Ultrasonographic placental localisation and extent of invasion in scarred versus non-scarred uterus and its correlation with obstetrical outcomes: a prospective study

Authors

  • Anu Pathak Department of Obstetrics and Gynecology, SN Medical College, Agra, Uttar Pradesh, India
  • Ayushi Gupta Department of Obstetrics and Gynecology, SN Medical College, Agra, Uttar Pradesh, India
  • Saroj Singh Department of Obstetrics and Gynecology, SN Medical College, Agra, Uttar Pradesh, India
  • Neha Agarwal Department of Obstetrics and Gynecology, SN Medical College, Agra, Uttar Pradesh, India

DOI:

https://doi.org/10.18203/2320-1770.ijrcog20232291

Keywords:

PAS, Placenta accreta, Previous CS

Abstract

Background: The site of implantation and resultant location of the placenta within the uterus are likely important determinants of placental blood flow and therefore pregnancy success. Abnormal placental implantation or ‘placental invasion’ is a rare, but potentially life‐threatening, complication in the third stage of labour. Currently massive obstetric haemorrhage remains one of the leading causes of maternal mortality.

Methods: 140 antenatal women at ≥34 weeks of gestation were selected, out of which 70 had the history of previous caesarean section and 70 had the history of previous vaginal delivery. Detailed USG was done with special emphasis on edge to os distance (EOD), extent and depth of invasion of placenta. All cases were followed till delivery and their intraoperative assessment done and correlated with sonographic findings and obstetrical outcomes.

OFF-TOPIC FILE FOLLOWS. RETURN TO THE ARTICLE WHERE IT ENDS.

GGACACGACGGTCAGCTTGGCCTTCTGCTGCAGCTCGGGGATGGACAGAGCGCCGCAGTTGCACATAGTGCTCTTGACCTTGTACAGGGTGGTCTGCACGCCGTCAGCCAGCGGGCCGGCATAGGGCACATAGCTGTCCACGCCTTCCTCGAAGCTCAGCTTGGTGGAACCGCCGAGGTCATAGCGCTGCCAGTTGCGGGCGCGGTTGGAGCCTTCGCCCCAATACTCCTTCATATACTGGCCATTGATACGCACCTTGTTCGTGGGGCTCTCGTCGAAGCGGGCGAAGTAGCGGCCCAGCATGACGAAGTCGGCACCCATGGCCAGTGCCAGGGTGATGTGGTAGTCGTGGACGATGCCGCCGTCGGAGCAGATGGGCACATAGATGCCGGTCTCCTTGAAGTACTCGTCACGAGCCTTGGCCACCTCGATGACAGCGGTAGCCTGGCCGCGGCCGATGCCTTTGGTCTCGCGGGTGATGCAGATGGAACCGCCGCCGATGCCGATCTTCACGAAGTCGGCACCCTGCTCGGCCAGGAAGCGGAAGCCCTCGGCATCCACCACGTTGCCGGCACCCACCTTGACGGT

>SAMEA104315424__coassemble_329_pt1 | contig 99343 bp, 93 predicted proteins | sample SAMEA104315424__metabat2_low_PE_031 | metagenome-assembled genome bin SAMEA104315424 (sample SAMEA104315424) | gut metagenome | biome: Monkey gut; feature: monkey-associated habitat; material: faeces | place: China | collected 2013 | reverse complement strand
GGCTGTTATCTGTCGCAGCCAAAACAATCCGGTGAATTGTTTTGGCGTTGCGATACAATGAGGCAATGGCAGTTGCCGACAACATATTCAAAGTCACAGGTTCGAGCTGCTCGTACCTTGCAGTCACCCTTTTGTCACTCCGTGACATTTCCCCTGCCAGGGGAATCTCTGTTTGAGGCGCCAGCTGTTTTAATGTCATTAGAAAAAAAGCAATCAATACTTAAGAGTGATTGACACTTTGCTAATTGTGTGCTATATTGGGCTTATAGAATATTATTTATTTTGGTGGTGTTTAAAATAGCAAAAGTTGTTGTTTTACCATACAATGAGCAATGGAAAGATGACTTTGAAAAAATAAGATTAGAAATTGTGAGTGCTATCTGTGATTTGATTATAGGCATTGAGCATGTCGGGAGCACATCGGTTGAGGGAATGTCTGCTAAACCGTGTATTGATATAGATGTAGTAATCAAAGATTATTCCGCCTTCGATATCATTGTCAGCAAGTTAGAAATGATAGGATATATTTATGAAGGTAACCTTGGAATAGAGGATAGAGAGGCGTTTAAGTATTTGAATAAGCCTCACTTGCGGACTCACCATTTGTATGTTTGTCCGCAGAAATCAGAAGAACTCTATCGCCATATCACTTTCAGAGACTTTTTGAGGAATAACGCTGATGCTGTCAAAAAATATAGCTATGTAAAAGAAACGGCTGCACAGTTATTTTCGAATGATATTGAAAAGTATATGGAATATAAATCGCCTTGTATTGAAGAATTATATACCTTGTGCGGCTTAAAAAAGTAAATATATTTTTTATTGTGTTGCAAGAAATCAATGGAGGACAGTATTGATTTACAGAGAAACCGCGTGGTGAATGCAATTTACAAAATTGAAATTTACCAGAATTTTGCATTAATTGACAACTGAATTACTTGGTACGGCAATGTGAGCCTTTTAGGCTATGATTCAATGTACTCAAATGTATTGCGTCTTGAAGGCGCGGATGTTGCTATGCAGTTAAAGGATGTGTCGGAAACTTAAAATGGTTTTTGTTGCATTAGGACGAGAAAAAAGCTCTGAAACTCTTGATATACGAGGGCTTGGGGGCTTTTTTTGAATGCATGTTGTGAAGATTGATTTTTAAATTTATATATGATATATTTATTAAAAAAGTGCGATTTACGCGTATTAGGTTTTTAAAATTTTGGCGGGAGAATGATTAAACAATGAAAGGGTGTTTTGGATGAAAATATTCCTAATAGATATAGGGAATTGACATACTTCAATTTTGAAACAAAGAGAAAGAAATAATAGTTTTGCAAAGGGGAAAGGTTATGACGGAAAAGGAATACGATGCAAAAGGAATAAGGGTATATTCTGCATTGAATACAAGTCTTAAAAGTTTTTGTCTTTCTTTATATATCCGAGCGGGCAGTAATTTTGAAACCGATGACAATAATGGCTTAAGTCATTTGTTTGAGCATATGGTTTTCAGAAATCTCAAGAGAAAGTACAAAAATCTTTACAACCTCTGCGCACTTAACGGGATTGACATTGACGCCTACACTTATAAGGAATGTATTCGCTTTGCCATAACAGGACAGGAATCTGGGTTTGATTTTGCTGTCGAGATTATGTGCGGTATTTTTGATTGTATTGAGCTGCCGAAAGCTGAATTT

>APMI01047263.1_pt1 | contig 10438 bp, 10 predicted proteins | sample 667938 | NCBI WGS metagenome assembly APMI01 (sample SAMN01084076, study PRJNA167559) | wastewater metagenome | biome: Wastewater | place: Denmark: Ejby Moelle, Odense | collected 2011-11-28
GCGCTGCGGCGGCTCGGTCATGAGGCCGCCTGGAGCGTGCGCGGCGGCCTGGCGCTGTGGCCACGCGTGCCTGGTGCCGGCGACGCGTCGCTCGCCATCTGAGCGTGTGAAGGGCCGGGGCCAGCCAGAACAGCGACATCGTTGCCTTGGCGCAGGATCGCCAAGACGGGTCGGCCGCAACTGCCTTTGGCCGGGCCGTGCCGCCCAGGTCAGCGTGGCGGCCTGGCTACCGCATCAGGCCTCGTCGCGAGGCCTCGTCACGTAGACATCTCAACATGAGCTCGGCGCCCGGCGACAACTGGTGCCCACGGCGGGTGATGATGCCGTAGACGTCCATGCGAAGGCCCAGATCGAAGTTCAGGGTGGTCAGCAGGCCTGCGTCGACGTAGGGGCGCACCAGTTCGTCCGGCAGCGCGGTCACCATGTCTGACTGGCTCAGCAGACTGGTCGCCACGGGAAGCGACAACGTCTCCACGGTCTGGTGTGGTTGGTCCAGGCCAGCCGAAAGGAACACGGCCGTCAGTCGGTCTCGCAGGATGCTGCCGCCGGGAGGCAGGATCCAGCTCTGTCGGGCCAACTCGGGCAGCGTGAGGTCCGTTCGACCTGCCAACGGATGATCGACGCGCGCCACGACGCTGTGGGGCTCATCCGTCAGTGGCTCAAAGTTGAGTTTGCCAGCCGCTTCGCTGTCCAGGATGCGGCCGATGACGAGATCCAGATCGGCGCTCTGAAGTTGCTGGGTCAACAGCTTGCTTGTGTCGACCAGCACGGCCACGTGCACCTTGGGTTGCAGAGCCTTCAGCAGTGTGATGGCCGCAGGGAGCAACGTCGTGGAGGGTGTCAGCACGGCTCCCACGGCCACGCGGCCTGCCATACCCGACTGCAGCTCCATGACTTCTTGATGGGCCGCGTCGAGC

Results: With increasing number of previous caesarean section, depth and extent of invasion of placenta increases and edge to os distance (EOD) decreases. 8.5% cases with previous 1 caesarean section, 22.22% cases with previous 2 caesarean section and 50% cases with previous >2 caesarean section had some adherence of placenta.

Conclusions: Uterine scar increases chances of low implantation of placenta as well as its adherence as compared with unscarred uterus. This risk increases with number of caesarean sections. These high-risk cases of scarred uterus especially those with multiple scars should be subjected to detailed sonographic scan by expert radiologist.

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Published

2023-07-28

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Original Research Articles